21 September 2007. The deeper we dive into the post-genomic era, the murkier appear the issues surrounding genetic testing and its role in medicine. For deadly diseases with clear causation and effective treatments, the question of whether to pursue predictive testing or not has an obvious answer. More often, as in the case of ApoE alleles and Alzheimer disease, genes confer risk but do not spell destiny (see recent live discussion on the topic of ApoE testing). Or, in the case of the presenilin or APP mutations that cause early-onset familial AD, the genetic causality is clear, but there is no way yet to prevent or cure the disease (see essay on genetic testing for these diseases). In these situations, the question of whether physicians recommend genetic testing, or patients or their families choose it, becomes fraught with uncertainty and ethical questions.
How to balance, or even measure, the benefits versus potential harm of genetic testing in different clinical scenarios is an area of active debate among geneticists, ethicists, clinicians, and patients. Two articles out this week address aspects of the issue. One looks at the results of carrier testing for Gaucher disease. The other discusses “personal genomics,” a trend that is set to take hold in the next few years as whole-genome sequencing becomes a reality for more people. That article lays out future challenges that will confront the health care system as more and more people gain access to the entirety of their genetic endowment, for better or worse.
Gaucher disease (GD) is an autosomal-recessive lysosomal storage disorder caused by mutations in the glucocerebrosidase gene. The mutations occur with higher frequency among Ashkenazi Jews, and GD is included in a panel of genetic tests offered to prospective parents in this group. (The panel includes Tay-Sachs disease and 12 other conditions that occur with an elevated frequency in this group.) However, unlike Tay-Sachs, which is rare and invariably fatal early in life, mutations associated with GD are quite common, and have a low penetrance. Some widespread mutations can cause a range of conditions, from asymptomatic decreases in enzyme activity to severe disease, making counseling of carriers a complex task. In addition, the disease is treatable with glucocerebrosidase replacement therapy, albeit at great expense. For these reasons many physicians’ organizations counsel against testing for GD, but the test is widely offered in the U.S. and Israel.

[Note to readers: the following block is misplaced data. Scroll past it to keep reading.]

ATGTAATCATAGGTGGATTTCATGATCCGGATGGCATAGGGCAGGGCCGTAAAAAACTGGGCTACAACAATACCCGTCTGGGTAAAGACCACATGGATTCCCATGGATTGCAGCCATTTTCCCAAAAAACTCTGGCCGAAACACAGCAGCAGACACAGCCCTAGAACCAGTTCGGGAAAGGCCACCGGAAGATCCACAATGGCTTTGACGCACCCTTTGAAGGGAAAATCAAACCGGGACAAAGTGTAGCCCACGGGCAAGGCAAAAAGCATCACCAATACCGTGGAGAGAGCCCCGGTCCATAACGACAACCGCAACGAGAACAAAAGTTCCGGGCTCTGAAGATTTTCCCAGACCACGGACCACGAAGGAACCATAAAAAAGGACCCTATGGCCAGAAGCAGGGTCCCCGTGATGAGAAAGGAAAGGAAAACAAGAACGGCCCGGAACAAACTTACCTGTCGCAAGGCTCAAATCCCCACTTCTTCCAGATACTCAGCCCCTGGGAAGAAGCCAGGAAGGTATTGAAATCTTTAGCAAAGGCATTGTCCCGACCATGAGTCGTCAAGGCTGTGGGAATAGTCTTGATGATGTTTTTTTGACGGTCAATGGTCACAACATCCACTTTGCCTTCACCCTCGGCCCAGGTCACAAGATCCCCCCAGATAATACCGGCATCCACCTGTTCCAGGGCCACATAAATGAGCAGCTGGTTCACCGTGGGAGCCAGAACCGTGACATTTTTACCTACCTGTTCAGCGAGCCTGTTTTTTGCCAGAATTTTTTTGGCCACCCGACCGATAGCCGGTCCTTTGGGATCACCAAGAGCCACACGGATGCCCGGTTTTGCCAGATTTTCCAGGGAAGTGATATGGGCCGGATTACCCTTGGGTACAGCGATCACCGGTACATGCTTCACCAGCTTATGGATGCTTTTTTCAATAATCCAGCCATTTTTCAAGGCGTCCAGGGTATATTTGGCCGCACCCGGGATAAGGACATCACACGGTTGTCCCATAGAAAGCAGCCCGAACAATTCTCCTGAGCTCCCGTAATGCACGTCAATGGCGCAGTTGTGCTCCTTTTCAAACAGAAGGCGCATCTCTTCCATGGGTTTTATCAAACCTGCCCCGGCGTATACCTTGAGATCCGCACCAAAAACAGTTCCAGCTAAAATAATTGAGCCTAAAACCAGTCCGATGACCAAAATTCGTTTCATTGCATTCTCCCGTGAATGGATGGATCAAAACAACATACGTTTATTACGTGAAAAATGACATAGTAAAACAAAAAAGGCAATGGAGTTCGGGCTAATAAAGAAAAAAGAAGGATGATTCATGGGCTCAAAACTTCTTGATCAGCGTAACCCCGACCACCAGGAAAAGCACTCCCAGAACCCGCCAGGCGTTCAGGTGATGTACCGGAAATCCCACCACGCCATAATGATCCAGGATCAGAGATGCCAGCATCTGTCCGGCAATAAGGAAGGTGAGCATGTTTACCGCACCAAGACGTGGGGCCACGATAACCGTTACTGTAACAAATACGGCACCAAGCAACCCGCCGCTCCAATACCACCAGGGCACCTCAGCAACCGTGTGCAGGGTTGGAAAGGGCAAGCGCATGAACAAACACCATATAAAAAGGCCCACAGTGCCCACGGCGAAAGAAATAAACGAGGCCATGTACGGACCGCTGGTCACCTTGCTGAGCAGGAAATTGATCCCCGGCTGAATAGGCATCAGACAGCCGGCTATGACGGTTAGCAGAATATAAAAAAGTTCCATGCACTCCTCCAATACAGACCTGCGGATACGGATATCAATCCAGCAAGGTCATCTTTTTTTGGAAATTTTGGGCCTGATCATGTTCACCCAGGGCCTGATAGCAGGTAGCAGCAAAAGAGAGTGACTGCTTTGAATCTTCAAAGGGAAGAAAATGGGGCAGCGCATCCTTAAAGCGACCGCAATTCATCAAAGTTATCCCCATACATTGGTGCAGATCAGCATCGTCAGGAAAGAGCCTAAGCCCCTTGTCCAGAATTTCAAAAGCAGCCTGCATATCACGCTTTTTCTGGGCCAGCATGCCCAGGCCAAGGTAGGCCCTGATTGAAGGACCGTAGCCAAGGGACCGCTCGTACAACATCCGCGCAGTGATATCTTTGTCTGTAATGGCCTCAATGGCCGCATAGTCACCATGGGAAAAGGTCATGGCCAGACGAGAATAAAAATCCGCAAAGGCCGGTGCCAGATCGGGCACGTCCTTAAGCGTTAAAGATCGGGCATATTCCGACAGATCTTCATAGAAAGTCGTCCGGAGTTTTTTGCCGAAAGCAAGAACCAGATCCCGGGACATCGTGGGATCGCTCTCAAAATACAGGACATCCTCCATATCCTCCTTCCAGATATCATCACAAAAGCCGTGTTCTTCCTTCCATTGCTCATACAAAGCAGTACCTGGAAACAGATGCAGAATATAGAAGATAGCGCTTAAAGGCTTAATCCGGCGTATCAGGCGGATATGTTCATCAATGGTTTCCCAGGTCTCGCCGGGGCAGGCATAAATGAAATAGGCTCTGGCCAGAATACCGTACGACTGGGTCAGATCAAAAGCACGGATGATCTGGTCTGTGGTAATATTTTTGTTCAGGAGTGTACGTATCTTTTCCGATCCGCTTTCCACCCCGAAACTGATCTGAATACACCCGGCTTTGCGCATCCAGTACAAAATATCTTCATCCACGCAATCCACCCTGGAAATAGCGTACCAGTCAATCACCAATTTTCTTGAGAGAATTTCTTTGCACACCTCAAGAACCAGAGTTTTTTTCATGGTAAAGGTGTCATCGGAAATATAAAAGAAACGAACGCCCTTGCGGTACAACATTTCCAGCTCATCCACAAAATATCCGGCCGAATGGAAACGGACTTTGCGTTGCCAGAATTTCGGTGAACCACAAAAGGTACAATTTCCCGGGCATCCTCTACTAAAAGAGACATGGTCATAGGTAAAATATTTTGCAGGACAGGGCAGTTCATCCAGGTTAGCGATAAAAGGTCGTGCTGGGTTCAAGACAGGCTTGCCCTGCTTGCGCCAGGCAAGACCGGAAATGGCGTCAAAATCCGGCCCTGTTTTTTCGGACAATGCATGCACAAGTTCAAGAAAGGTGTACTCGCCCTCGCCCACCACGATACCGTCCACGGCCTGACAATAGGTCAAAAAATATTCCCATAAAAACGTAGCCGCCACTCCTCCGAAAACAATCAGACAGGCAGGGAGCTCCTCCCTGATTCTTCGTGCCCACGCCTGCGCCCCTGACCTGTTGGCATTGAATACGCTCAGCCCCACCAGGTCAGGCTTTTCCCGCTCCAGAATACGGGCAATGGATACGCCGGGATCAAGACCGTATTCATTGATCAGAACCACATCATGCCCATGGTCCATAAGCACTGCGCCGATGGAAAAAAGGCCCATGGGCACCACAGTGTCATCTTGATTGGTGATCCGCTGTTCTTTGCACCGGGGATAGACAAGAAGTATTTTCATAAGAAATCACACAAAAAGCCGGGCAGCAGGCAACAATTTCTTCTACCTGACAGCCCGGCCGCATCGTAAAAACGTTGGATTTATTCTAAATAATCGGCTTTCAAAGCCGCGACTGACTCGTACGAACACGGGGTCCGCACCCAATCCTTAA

In a study published this week in JAMA, Ephrat Levy-Lahad and colleagues at the Shaare Zedek Medical Center in Jerusalem examined the use and outcomes of screening for GD mutations among couples and women who were pregnant or planning to get pregnant as a model for what to expect as use of screening for low-penetrance, less serious, or treatable diseases increases. Screening was common: the investigators found nearly 29,000 people who were screened at Israeli genetic centers between 1995 and 2003, with 5.7 percent discovered to carry a GD mutation. Of those, there were 83 couples where both partners carried a GD allele, and 65 of them became pregnant. Three-quarters of their fetuses were tested, and one-quarter proved to have inherited mutated alleles from both parents. Most of those (85 percent) had type 1 mutations, which predict asymptomatic or mildly affected offspring.
Led by first author Shachar Zuckerman, the researchers then looked at what parents did with this information. They found that most couples chose to continue their pregnancy if they discovered type 1 GD. However, of 13 in this class, two chose termination, raising the possibility that some terminated pregnancies might have produced healthy children with few or no symptoms of the disease. Of people who received additional medical counseling, none terminated their pregnancy because of type 1 mutations. Two of three couples for whom genetic profiling predicted moderate disease chose termination.